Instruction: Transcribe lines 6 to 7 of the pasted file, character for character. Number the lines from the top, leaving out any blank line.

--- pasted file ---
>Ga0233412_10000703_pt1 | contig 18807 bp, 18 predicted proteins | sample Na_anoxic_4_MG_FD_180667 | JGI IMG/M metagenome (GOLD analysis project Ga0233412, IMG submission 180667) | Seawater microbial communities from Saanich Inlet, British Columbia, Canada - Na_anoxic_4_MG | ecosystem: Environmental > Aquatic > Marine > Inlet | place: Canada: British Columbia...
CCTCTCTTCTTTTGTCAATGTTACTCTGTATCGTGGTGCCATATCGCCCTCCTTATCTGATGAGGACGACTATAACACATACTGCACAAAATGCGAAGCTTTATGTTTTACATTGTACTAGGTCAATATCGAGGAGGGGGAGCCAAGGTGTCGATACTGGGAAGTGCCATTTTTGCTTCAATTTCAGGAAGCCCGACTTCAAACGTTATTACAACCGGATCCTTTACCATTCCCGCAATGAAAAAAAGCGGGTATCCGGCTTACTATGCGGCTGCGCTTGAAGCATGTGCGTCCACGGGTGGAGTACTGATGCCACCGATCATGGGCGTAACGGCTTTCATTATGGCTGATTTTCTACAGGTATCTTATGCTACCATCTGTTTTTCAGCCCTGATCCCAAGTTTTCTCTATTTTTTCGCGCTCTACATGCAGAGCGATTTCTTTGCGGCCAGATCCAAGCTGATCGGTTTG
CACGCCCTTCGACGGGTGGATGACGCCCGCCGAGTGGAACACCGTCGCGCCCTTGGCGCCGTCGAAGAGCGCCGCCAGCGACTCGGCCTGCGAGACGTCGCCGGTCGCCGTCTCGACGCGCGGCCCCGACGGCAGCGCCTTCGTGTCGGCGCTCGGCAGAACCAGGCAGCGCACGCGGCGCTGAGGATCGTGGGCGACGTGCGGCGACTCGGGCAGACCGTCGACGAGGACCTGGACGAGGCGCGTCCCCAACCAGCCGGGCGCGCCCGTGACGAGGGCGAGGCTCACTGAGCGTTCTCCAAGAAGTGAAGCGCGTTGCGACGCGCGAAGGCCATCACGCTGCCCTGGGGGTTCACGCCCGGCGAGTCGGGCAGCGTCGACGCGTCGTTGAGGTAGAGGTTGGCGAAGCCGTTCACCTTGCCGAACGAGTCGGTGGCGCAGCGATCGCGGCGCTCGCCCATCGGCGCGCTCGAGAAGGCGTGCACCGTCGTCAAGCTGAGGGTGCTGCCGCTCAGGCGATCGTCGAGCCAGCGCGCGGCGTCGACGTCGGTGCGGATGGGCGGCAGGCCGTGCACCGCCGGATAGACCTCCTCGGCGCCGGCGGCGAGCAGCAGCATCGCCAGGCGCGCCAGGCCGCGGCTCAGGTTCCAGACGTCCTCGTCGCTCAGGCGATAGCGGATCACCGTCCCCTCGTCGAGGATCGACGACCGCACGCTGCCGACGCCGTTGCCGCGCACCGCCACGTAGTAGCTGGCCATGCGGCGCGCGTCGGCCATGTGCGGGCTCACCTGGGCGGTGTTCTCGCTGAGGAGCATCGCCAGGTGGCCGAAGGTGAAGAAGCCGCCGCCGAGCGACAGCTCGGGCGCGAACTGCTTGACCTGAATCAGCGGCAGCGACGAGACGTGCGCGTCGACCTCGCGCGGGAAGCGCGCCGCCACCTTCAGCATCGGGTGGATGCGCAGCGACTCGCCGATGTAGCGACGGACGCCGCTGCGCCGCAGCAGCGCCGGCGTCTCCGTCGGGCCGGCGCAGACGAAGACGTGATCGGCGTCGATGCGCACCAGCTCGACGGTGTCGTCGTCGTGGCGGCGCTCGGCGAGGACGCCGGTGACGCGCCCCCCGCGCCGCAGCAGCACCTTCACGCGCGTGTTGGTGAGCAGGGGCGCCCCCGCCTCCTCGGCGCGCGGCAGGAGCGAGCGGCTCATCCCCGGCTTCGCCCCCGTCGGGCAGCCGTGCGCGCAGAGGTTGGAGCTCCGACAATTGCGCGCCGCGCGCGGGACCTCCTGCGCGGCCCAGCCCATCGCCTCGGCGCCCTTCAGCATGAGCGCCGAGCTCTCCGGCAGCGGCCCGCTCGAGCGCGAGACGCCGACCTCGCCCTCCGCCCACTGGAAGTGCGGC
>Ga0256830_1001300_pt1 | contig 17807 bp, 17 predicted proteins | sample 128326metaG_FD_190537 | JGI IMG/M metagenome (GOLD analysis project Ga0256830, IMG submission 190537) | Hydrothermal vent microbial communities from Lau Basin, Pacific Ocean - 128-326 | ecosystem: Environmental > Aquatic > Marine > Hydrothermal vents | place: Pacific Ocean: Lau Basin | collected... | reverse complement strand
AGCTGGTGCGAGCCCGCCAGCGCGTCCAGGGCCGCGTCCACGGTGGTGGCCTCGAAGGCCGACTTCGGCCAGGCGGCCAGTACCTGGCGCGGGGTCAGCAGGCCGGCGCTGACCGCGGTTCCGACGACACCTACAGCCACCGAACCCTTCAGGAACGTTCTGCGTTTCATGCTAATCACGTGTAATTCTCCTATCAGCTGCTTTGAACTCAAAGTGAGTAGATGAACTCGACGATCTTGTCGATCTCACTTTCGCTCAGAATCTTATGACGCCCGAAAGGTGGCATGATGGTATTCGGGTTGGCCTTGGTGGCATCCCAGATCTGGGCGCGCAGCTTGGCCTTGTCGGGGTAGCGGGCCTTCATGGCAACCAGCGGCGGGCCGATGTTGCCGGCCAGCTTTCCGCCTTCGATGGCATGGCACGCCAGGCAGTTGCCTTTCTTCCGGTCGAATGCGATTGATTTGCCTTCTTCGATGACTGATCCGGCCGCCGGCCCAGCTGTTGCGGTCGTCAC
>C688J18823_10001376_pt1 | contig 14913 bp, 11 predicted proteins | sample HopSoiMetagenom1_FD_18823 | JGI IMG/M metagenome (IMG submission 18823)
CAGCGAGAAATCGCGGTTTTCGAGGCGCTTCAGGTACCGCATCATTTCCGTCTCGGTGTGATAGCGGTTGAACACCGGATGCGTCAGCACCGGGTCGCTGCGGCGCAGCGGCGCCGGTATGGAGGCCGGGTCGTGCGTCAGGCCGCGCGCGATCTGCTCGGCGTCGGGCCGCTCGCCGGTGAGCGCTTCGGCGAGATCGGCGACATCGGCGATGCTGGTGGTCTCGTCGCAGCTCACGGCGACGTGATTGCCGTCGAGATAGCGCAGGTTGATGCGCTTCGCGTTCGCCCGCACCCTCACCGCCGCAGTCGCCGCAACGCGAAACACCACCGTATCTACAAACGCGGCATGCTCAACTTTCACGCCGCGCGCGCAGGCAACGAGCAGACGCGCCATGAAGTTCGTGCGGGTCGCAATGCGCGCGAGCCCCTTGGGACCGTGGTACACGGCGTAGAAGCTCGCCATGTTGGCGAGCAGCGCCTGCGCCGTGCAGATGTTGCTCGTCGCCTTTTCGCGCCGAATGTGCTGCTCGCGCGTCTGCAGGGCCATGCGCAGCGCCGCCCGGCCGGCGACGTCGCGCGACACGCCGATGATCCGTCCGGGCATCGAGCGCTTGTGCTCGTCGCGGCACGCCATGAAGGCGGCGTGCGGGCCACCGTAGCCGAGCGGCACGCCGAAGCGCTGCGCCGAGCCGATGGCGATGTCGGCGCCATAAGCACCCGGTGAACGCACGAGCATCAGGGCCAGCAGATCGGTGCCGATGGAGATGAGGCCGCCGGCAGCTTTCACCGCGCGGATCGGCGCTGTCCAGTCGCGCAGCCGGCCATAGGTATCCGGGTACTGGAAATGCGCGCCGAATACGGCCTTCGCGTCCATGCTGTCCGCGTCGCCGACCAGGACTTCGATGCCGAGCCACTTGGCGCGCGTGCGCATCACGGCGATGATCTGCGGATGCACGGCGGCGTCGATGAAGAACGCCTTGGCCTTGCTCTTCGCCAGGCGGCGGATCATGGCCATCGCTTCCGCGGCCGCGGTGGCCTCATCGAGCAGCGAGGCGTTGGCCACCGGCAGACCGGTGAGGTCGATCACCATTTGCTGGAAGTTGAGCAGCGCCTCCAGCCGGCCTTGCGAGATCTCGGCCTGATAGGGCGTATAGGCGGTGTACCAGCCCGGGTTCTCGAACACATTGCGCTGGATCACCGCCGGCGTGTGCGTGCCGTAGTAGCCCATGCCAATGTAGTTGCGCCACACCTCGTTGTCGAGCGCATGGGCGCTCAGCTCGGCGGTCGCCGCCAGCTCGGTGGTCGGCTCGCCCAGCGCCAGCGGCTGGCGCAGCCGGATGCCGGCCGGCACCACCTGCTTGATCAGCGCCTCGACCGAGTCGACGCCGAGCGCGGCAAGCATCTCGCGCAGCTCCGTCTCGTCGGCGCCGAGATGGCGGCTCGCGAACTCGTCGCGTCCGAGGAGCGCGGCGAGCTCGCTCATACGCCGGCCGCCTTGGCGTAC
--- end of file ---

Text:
>C688J18823_10001376_pt1 | contig 14913 bp, 11 predicted proteins | sample HopSoiMetagenom1_FD_18823 | JGI IMG/M metagenome (IMG submission 18823)
CAGCGAGAAATCGCGGTTTTCGAGGCGCTTCAGGTACCGCATCATTTCCGTCTCGGTGTGATAGCGGTTGAACACCGGATGCGTCAGCACCGGGTCGCTGCGGCGCAGCGGCGCCGGTATGGAGGCCGGGTCGTGCGTCAGGCCGCGCGCGATCTGCTCGGCGTCGGGCCGCTCGCCGGTGAGCGCTTCGGCGAGATCGGCGACATCGGCGATGCTGGTGGTCTCGTCGCAGCTCACGGCGACGTGATTGCCGTCGAGATAGCGCAGGTTGATGCGCTTCGCGTTCGCCCGCACCCTCACCGCCGCAGTCGCCGCAACGCGAAACACCACCGTATCTACAAACGCGGCATGCTCAACTTTCACGCCGCGCGCGCAGGCAACGAGCAGACGCGCCATGAAGTTCGTGCGGGTCGCAATGCGCGCGAGCCCCTTGGGACCGTGGTACACGGCGTAGAAGCTCGCCATGTTGGCGAGCAGCGCCTGCGCCGTGCAGATGTTGCTCGTCGCCTTTTCGCGCCGAATGTGCTGCTCGCGCGTCTGCAGGGCCATGCGCAGCGCCGCCCGGCCGGCGACGTCGCGCGACACGCCGATGATCCGTCCGGGCATCGAGCGCTTGTGCTCGTCGCGGCACGCCATGAAGGCGGCGTGCGGGCCACCGTAGCCGAGCGGCACGCCGAAGCGCTGCGCCGAGCCGATGGCGATGTCGGCGCCATAAGCACCCGGTGAACGCACGAGCATCAGGGCCAGCAGATCGGTGCCGATGGAGATGAGGCCGCCGGCAGCTTTCACCGCGCGGATCGGCGCTGTCCAGTCGCGCAGCCGGCCATAGGTATCCGGGTACTGGAAATGCGCGCCGAATACGGCCTTCGCGTCCATGCTGTCCGCGTCGCCGACCAGGACTTCGATGCCGAGCCACTTGGCGCGCGTGCGCATCACGGCGATGATCTGCGGATGCACGGCGGCGTCGATGAAGAACGCCTTGGCCTTGCTCTTCGCCAGGCGGCGGATCATGGCCATCGCTTCCGCGGCCGCGGTGGCCTCATCGAGCAGCGAGGCGTTGGCCACCGGCAGACCGGTGAGGTCGATCACCATTTGCTGGAAGTTGAGCAGCGCCTCCAGCCGGCCTTGCGAGATCTCGGCCTGATAGGGCGTATAGGCGGTGTACCAGCCCGGGTTCTCGAACACATTGCGCTGGATCACCGCCGGCGTGTGCGTGCCGTAGTAGCCCATGCCAATGTAGTTGCGCCACACCTCGTTGTCGAGCGCATGGGCGCTCAGCTCGGCGGTCGCCGCCAGCTCGGTGGTCGGCTCGCCCAGCGCCAGCGGCTGGCGCAGCCGGATGCCGGCCGGCACCACCTGCTTGATCAGCGCCTCGACCGAGTCGACGCCGAGCGCGGCAAGCATCTCGCGCAGCTCCGTCTCGTCGGCGCCGAGATGGCGGCTCGCGAACTCGTCGCGTCCGAGGAGCGCGGCGAGCTCGCTCATACGCCGGCCGCCTTGGCGTAC